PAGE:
Critics contend also that obesity is a risk factor for diseases like diabetes or heart ailments, rather than a disease itself. They predict more runaway medical costs if overweight people now turn to surgery and drugs rather than to diet and exercise.

If carrying excess pounds is a disease, should eating better and physical activity be considered best-practice treatment? Apovian says no, because our body chemistry often renders those tactics alone futile: “The body thinks it is starving and is going to get you back to that set point by making you very, very hungry. This is the essence for why it is a disease.”

On this point, Miller agrees with Apovian, saying individual responsibility is one strand in a complex causation web that can include environmental factors well beyond a person’s control. Poor neighborhoods, for example, are often nutrition “deserts,” with few stores that sell healthful food. For that reason, Apovian argues, the government should classify such neighborhoods as medically underserved, a designation now given to areas with a shortage of health care providers. “Bad food, hopefully, in the next few years will be seen as poison,” she says. “Just like we did with tobacco.”

Sager doubts that such a designation will be made. He points out that free-market advocates have blocked government action on helping underserved populations, and their philosophy is sure to extend to government promotion of stores carrying healthful foods. Also, he says, legally speaking, “no one is obliged to do anything different because the AMA has voted to rename obesity a disease.”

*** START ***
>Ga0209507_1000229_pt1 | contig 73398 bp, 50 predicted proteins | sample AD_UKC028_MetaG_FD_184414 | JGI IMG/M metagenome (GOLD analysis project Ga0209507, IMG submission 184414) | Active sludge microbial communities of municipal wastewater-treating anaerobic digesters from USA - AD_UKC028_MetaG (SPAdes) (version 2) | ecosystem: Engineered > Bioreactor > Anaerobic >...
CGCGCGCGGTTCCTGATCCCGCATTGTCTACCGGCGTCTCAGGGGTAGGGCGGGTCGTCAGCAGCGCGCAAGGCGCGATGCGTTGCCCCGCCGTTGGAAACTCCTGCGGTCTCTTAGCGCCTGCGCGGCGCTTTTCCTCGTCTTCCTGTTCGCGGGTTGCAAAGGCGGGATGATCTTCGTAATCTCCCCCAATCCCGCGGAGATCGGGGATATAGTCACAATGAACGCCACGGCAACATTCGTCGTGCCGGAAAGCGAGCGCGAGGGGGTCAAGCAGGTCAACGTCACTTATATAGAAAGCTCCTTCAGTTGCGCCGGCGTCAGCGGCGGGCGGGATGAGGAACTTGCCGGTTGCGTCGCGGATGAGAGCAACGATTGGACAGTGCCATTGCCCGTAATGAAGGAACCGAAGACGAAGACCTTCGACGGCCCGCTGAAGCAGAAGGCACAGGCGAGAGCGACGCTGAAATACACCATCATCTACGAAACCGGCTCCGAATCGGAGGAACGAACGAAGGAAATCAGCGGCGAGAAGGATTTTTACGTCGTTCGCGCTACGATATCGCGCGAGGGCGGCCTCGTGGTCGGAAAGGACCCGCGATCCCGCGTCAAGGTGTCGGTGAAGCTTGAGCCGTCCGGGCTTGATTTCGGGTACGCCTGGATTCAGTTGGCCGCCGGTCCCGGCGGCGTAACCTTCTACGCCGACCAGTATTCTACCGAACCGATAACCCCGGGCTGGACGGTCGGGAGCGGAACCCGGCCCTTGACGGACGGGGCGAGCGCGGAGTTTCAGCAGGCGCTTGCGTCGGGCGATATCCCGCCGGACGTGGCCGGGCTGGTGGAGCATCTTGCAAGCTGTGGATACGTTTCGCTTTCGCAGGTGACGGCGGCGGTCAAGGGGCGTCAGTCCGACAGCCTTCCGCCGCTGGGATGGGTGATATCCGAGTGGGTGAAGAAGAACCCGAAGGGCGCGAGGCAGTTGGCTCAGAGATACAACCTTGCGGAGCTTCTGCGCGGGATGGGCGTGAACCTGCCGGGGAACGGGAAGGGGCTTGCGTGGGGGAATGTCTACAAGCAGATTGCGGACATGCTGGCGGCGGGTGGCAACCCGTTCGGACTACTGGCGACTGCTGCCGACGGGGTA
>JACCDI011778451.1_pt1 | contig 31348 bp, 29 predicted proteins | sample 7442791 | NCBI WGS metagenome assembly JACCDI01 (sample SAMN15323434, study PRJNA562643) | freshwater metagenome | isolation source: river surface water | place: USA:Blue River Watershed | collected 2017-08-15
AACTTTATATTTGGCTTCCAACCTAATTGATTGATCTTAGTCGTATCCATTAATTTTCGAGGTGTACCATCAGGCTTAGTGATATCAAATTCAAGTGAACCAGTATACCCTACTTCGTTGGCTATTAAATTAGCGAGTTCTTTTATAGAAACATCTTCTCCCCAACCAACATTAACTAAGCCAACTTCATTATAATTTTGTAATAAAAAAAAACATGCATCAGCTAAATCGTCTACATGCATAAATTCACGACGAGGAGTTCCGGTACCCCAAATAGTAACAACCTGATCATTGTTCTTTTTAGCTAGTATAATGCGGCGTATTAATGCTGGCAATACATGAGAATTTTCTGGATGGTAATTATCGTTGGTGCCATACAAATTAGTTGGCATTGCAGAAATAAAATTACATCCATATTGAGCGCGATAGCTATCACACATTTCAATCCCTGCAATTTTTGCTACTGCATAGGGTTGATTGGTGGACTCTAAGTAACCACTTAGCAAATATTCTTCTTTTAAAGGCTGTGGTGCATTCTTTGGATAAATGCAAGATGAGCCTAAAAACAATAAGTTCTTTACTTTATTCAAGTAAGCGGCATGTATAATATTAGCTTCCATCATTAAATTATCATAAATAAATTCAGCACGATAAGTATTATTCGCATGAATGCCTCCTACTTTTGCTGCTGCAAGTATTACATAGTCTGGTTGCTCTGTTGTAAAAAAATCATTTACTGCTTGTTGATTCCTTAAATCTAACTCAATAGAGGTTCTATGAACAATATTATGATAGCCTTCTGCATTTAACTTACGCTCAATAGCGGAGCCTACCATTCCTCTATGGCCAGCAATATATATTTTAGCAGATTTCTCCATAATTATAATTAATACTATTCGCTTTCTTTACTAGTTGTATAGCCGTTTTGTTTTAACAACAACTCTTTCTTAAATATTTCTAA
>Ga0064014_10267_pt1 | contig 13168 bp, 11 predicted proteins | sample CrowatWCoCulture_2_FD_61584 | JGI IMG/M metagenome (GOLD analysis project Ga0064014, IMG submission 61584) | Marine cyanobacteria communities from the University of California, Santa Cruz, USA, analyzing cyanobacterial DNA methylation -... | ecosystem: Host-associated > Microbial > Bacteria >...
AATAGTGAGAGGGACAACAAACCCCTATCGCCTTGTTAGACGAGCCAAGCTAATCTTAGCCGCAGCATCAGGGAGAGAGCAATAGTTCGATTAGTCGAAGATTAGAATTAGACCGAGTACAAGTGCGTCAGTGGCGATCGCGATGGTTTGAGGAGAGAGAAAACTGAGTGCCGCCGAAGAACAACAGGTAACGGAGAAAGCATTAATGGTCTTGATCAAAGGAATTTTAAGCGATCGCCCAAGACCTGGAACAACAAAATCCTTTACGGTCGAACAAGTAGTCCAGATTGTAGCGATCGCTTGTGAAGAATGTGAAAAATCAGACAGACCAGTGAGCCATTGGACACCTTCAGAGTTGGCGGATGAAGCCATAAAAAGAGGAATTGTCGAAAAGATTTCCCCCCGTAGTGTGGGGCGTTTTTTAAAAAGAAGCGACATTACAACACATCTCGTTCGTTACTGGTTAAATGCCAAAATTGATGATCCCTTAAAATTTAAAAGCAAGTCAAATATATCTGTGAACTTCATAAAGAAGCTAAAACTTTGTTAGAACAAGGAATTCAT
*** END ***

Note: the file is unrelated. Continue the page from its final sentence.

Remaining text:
Apovian believes the decision actually will aid President Obama’s goal of “bending the cost curve” in medicine. In some cases, she says, insurance companies already cover bariatric (stomach-reducing) surgery; if the AMA’s vote pushes them to pay for diet and exercise programs to prevent obesity, diabetes, and heart disease, it will save money in the future treating those problems. Sager predicts “a modest effect” in expanded insurance coverage from the AMA decision.

Should the new definition of obesity influence attitudes toward the obese? For example, nonobese travelers applauded a requirement by some airlines that obese passengers purchase two seats instead of squeezing into one seat and overwhelming the person next to them. If obesity is a disease, doesn’t that policy become discrimination?

“Yes, absolutely. Make the seats bigger, for God’s sake,” says Apovian.

Air Canada has an intriguing third way. It gives a free second seat to obese fliers who present a doctor’s note to the airline.